A 14-year-old Boston terrier, 6-year-old golden retriever and 9-year-old labradoodle are among a dozen therapy dogs prancing around groups of students who have gathered on the university quad at UNC Asheville for a little puppy love. This therapy dog event planned by PEPAH, or Peers Educating Peers and Advancing Health, brings this group of furry four-legged friends to campus once a month, offering a time for students to connect with each other, play with dogs of all ages and breeds and relieve stress.
By planning a variety of events similar to this one, PEPAH, a student-led organization that is partnered with the university’s Health and Counseling Center, seeks to educate and inspire students to take charge of their mental, emotional, physical, spiritual, social and sexual health. They also advocate for making healthy lifestyle choices by providing resources that promote a safe learning environment and connect students so they can empower each other.
Aside from bringing therapy dogs to campus, PEPAH is responsible for many popular campus outreach events that tackle a wide variety of health issues; health issues that students wouldn’t otherwise discuss or even be aware of. One of their most popular events is The Grey Area, an gathering that brings students together to talk about the importance of consent. During this event students are able to discuss the grey area between healthy, consensual sex and sexual assault and rape.
PEPAH is also in charge of the spring event Talk With a Sexologist. During this event, students are able to anonymously submit questions about their intimate relationships and have them answered by a professional sexologist. While this event educates students about maintaining healthy sexual relationships, it also opens up healthy communication about sex, something that students tend to shy away from.
Aside from their larger outreach events, PEPAH also conducts smaller tabling events. They often set up a table in front of the university dining hall and hand out free information pamphlets to students that pass by.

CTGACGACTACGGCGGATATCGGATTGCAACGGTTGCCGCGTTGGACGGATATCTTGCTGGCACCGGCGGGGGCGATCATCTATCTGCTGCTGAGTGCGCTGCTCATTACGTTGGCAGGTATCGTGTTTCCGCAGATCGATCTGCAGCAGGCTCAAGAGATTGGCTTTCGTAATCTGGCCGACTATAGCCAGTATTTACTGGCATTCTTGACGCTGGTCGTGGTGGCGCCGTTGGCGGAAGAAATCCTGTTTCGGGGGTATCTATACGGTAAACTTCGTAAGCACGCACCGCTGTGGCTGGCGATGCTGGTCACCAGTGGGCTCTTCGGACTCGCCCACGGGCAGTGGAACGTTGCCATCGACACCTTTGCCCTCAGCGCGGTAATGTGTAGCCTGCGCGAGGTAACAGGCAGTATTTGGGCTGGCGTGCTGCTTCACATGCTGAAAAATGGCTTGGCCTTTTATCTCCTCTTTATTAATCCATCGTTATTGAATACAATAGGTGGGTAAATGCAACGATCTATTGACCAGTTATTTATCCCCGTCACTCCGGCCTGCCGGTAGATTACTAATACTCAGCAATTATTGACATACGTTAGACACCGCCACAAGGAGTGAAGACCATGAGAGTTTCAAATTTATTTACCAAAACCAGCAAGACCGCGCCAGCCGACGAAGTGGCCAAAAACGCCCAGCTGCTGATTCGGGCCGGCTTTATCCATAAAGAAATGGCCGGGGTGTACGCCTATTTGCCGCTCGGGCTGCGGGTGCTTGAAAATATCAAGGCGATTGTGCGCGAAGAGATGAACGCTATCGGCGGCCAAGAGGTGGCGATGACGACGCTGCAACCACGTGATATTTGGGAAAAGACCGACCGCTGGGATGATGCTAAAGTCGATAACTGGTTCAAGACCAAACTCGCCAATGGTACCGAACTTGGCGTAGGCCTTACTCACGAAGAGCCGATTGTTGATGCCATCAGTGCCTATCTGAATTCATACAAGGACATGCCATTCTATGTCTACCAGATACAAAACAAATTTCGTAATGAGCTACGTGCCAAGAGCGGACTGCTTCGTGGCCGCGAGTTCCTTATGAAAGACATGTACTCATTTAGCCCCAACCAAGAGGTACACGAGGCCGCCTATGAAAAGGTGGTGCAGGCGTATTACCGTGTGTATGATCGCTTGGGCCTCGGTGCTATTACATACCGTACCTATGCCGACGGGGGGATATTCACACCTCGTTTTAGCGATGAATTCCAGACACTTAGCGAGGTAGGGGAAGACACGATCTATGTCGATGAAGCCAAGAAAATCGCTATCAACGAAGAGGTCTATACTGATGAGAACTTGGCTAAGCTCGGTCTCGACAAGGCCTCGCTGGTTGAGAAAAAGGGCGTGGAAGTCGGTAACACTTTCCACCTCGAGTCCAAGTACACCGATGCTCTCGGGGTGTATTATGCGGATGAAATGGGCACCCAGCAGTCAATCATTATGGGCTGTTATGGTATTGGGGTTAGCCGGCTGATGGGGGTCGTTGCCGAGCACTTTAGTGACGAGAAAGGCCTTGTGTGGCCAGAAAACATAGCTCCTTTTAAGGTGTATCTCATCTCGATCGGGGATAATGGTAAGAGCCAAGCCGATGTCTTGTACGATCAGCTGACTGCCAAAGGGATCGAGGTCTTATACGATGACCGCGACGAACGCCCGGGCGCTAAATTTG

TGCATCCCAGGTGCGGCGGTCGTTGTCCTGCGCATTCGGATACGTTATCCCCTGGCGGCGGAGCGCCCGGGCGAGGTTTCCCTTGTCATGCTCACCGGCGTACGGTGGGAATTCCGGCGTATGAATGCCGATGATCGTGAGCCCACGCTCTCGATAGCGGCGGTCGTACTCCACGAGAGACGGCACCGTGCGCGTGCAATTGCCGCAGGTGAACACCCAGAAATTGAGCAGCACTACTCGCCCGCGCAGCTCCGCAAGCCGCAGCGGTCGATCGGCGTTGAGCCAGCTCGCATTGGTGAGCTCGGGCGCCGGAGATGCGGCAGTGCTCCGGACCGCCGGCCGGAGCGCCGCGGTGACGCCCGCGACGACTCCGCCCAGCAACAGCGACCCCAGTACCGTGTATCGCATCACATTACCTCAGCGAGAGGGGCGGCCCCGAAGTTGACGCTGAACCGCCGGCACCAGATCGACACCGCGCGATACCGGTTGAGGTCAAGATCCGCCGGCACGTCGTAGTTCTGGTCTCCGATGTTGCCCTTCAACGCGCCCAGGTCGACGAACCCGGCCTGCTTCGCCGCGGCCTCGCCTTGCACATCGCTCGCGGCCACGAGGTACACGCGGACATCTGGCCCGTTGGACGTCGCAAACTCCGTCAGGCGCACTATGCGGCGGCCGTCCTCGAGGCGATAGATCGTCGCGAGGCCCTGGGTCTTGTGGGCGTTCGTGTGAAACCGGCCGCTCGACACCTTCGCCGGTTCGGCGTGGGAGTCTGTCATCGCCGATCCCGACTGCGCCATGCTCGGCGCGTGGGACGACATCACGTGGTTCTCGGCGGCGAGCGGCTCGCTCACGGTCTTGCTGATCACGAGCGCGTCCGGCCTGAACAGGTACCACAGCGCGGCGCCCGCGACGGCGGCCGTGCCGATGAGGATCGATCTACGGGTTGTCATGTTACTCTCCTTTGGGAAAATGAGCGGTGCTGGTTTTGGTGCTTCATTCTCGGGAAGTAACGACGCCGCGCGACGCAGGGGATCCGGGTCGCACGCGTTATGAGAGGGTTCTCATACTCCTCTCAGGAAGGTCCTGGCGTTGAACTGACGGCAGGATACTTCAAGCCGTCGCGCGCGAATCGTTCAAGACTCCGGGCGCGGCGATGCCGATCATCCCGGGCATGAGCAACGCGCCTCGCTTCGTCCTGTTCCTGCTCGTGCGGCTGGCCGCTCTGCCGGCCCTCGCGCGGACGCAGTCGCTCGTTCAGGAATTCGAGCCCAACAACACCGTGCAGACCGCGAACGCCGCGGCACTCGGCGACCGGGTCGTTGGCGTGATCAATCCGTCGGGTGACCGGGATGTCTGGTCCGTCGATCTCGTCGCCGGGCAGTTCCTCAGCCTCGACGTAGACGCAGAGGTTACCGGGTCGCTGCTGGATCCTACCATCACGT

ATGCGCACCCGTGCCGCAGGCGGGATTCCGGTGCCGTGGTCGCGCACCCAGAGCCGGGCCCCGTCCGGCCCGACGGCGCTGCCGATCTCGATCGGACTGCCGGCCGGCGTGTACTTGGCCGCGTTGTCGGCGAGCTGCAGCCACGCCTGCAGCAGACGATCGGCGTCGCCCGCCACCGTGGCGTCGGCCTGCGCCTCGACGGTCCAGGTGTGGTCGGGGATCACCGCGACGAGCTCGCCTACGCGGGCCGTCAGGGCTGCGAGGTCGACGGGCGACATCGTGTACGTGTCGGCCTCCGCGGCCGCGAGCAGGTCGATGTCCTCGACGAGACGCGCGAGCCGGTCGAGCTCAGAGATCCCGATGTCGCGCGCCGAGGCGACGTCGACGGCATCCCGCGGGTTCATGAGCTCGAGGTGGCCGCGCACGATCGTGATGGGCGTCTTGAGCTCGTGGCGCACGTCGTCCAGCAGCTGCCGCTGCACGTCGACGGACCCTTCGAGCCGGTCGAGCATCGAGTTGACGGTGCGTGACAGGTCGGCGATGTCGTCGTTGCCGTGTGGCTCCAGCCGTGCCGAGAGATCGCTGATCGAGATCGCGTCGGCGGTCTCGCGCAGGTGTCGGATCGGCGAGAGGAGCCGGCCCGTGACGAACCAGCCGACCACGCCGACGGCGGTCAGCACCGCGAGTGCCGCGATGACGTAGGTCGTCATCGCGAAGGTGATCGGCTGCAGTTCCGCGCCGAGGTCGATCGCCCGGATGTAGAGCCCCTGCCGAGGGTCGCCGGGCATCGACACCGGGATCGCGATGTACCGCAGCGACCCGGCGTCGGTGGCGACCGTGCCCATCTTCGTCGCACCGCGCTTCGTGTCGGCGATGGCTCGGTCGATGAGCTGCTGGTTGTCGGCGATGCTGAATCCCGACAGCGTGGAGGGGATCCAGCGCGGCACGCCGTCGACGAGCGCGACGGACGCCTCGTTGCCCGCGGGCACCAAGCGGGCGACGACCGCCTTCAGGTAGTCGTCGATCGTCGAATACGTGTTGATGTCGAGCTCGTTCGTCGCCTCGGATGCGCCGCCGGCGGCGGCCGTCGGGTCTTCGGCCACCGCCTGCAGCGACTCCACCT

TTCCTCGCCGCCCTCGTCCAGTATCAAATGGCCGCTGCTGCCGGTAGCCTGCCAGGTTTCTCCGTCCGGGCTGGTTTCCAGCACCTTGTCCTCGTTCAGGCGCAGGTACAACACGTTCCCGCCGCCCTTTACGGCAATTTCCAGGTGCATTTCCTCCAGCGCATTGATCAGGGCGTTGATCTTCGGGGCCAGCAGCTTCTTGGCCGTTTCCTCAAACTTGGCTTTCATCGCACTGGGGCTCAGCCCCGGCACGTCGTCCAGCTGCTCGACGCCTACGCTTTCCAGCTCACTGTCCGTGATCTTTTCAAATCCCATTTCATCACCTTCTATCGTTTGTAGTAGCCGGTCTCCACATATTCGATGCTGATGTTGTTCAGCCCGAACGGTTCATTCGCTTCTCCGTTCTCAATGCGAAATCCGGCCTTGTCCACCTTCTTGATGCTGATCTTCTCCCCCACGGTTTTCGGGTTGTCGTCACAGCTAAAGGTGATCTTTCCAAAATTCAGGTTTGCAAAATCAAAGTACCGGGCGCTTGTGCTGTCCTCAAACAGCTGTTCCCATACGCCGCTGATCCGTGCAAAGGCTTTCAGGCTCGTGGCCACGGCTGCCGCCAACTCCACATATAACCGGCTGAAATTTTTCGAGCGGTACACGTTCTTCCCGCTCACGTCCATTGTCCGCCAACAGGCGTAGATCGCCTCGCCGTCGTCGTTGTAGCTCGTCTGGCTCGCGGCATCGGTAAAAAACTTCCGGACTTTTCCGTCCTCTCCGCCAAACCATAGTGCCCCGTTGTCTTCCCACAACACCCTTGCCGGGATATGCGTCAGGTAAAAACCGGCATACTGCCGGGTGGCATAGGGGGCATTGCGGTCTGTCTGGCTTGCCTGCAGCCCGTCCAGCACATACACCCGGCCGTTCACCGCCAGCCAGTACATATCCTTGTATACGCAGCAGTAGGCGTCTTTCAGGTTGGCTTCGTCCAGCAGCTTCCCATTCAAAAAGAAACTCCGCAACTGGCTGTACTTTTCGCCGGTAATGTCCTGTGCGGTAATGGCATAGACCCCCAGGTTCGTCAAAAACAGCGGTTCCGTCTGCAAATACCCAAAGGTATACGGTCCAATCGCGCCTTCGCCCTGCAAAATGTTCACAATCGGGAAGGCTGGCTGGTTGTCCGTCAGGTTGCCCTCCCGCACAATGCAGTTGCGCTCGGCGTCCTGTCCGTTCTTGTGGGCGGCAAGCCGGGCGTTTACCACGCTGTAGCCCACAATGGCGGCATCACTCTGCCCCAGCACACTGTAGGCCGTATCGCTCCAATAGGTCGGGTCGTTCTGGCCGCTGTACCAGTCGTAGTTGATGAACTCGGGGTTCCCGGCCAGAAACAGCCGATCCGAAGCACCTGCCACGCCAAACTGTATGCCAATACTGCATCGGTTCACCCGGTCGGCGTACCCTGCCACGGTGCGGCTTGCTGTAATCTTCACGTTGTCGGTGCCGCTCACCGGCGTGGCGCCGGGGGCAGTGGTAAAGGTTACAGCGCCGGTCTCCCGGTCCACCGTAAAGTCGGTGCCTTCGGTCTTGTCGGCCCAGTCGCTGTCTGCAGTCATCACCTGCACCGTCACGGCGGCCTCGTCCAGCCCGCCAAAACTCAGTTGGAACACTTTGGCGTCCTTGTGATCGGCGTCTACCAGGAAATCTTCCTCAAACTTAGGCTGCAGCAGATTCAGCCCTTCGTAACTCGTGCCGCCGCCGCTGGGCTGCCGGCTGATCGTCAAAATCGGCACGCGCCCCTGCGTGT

Organized in 2005, PEPAH began as PAWS, or Peers Advocating Wellness Strategies. It wasn’t until 2013 that the name was changed to PEPAH and the group transitioned from a student organization on campus to a student organization within the Health and Counseling Center. For the students involved with PEPAH, this means they are not required to write proposals or apply for funding through SAIL like other student organizations. Instead, they receive all of their funding from the Health and Counseling Center, giving them more access to resources.
PEPAH also has a full time staff member, Kenda Mullert, the health promotion coordinator at the Health and Counseling Center. Mullert has been leading the group since 2015 and focuses on establishing and maintaining structure within the organization while allowing it to remain student-focused and student-led.
“I want to give students the opportunity to own the health on our campus,” Mullert said.
Even with Mullert working to oversee all of the organization’s operations, PEPAH remains student-led because it is structured into three levels of involvement: PEPAH crew, PEPAH interns and PEPAH intern leaders.
PEPAH crew is comprised of students that work with the Health and Counseling Center and attend the tabling and outreach events organized by the PEPAH interns and intern leaders. Once a crew member has worked seven hours, they are given an official t-shirt and are invited to join the PEPAH intern meetings.
Grace King, a health and wellness promotion major at UNC Asheville and the crew coordinator of PEPAH, acts as the “middle man” between the crew and the interns by attending weekly intern meetings and passing on information to the crew about upcoming events.
PEPAH interns are certified peer educators that are organized into three focus groups: sexual awareness and healthy relationships, alcohol and substance abuse prevention and mental health awareness. Each group organizes tabling and outreach events on campus that connect peers and educate them on the different facets of health.
Justine Lockhart, a psychology major at UNC Asheville, is an intern in the mental health awareness focus group.
“I am very interested in mental health because I want to go into clinical psychology, Lockhart said. “By working with PEPAH I am educating others but also educating myself.”
Each focus group is lead by an intern leader. All intern leaders have completed PEPAH crew and a PEPAH internship and are recruited based off their commitment to PEPAH. Intern leaders are responsible for planning and executing outreach programs, working one-on-one with Health and Counseling Center staff and recruiting new members.
To become involved with PEPAH, students can apply to become a member of the crew at any point during the school year. Applications to become an intern are only available during early spring. More information regarding PEPAH can be found on the university’s Health and Counseling Center website.